Domestication of animals was an amazing feat that changed human relationships with the natural world.
But while a Pomeranian looks nothing like a wolf, a thoroughbred jump horse looks nothing like a wild pony, and a potbellied pig looks nothing like a black boar, ‘domestic’ house cats look pretty much exactly like wild cats.
That’s because they domesticated themselves—not through form, but through function, and research reveals that wildcat ancestors share essentially the same genetics as house cats today.
The two lineages of cats—the European forest cat (felis silvestris silvestris) and Southwest Asia/North African wildcat (felis silvestris lybica)—are solitary hunters that lack any strong social hierarchy, which would make them poor candidates for domestication by humans, to start with.
It was the cat, itself, who came to prize the territory around the homes of the ancient farmer, or the wharf of the ancient mariner. They were drawn to a plentiful supply of prey in the form of rodents—which brought their species and ours to be inseparably linked.
A study from 2017 looked at the genetics of over 200 cats, from all five wild subspecies, along with cat remains from stone age Romania, and even Egyptian cat mummies, and found that f. lybica in the Near East in 4,400 BCE, and in North Africa around 1,500 BCE, gave rise to the domestic cat, likely because it was here where the earliest agricultural civilizations occurred.
Still, cats existed unchanged through thousands of years—essentially until the Middle Ages, before selective breeding, the typical activity of domestication, began to give rise to more unique types of cats.
“I think that there was no need to subject cats to such a selection process since it was not necessary to change them,” said evolutionary geneticist and study coauthor Eva-Maria Geigl to National Geographic. “They were perfect as they were.”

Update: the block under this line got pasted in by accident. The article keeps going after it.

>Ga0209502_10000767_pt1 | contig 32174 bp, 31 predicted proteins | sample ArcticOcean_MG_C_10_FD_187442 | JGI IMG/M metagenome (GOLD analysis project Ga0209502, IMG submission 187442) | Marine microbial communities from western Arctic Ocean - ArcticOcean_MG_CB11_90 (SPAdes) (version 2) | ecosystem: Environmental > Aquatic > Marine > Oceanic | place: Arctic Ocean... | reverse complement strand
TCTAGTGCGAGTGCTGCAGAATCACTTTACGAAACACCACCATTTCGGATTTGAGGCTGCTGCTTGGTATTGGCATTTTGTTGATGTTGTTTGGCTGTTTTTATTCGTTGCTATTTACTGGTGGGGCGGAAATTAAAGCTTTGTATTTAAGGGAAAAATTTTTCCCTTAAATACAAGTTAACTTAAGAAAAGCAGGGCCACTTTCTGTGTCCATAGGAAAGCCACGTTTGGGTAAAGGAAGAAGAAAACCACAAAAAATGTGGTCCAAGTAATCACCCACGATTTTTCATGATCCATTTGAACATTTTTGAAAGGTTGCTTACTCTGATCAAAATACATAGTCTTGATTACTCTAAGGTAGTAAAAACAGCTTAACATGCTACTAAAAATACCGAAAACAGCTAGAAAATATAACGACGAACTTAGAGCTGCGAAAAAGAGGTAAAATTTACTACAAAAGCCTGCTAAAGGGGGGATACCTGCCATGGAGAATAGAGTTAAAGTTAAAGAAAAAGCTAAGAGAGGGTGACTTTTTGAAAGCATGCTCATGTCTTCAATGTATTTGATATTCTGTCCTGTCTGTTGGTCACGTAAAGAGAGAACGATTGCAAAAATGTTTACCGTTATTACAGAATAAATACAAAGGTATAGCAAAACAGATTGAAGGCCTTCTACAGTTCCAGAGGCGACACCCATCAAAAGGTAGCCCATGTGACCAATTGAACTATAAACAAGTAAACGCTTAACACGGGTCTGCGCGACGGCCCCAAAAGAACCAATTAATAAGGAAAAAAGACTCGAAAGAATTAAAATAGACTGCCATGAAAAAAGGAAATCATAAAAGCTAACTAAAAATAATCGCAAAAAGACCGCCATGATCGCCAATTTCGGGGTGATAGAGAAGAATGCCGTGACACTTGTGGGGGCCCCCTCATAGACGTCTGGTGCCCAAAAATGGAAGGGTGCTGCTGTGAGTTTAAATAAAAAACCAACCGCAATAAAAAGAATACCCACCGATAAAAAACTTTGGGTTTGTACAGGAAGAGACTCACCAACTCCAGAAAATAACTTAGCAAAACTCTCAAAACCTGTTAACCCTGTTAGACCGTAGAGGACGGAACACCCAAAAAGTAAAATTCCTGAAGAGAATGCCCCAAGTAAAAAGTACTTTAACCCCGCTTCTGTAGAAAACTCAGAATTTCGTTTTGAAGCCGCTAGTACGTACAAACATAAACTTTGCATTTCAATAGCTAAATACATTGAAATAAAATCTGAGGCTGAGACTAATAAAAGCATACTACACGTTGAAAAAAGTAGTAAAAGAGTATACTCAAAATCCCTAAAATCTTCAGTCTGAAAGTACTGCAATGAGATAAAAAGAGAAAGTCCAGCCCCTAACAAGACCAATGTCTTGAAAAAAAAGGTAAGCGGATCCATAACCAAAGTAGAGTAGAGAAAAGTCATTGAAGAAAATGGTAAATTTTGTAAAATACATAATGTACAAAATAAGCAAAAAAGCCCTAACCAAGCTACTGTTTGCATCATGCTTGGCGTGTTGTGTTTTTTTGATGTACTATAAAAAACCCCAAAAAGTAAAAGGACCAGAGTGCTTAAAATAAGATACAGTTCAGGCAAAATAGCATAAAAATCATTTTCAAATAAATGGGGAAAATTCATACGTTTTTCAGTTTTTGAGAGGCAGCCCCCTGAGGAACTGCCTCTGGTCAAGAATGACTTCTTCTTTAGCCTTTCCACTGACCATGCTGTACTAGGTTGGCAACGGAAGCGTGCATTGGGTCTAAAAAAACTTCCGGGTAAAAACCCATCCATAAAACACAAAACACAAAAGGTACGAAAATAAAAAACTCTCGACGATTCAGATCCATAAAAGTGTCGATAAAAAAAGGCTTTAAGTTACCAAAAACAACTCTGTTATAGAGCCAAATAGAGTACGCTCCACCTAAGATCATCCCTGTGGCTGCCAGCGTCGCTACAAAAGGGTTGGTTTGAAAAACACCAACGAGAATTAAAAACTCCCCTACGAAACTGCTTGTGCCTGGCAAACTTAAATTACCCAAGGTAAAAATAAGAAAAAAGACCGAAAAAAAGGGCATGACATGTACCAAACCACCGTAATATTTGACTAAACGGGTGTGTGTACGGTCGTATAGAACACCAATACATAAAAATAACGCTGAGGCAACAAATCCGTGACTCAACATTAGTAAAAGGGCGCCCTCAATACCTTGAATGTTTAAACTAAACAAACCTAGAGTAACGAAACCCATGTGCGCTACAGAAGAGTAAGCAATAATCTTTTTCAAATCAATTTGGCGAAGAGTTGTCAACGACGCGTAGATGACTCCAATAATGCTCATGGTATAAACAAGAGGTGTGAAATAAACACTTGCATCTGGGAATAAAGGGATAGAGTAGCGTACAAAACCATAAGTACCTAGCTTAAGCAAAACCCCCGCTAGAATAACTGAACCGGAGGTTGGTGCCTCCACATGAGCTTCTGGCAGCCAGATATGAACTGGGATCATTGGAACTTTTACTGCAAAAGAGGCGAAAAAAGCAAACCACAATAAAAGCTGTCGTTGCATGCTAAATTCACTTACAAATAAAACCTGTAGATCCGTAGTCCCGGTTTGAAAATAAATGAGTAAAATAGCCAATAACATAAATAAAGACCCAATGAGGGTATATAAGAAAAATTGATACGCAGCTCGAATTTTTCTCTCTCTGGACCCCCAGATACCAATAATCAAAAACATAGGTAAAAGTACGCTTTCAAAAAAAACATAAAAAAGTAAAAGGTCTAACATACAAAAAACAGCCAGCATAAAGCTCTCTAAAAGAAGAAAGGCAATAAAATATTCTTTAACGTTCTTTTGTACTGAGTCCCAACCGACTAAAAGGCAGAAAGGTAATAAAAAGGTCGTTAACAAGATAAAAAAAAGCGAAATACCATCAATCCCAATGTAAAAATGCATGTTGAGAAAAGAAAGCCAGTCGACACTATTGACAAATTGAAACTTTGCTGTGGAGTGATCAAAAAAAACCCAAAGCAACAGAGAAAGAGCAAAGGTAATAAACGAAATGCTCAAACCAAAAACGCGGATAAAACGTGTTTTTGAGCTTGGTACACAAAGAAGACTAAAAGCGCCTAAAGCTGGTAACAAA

Rather than merging social hierarchies and breeding selectively like humans did with wolves—cats simply existed in close proximity to humans, without ever fully entering societal processes.
Rise of the Tabby
The first domestic cat genes the scientists identified were the blotch pattern on the tabby cat—the first truly domesticated, if such a word can be used, house cat.
Striped tabby cats were found in the European gene set of wildcats back before 6,500 BCE, and there they stayed for 3,000 years before emerging in the Near East genetic profile.
Tabby cats evolved their characteristic blotches in the Ottoman Empire in 1,300 CE, and it wasn’t until the 18th century that the tabby pattern began to be associated, societally, with domestication.
Not until the 19th century, thousands of years after dog diversification, did Europeans begin selecting certain characteristics to breed together in cats, resulting in the Russian Blue, perhaps around 1875, and the Maine Coon around the same time.
While not being truly domestic, cats are a celebrated part of our lives, and exist in 74 million homes in the United States alone. Their lack of selective breeding means that for the most part, genetic susceptibility to disease, typical of hyper-specialized dog breeds, is mostly absent in cats, and it’s not uncommon for them to live past 20 years old.
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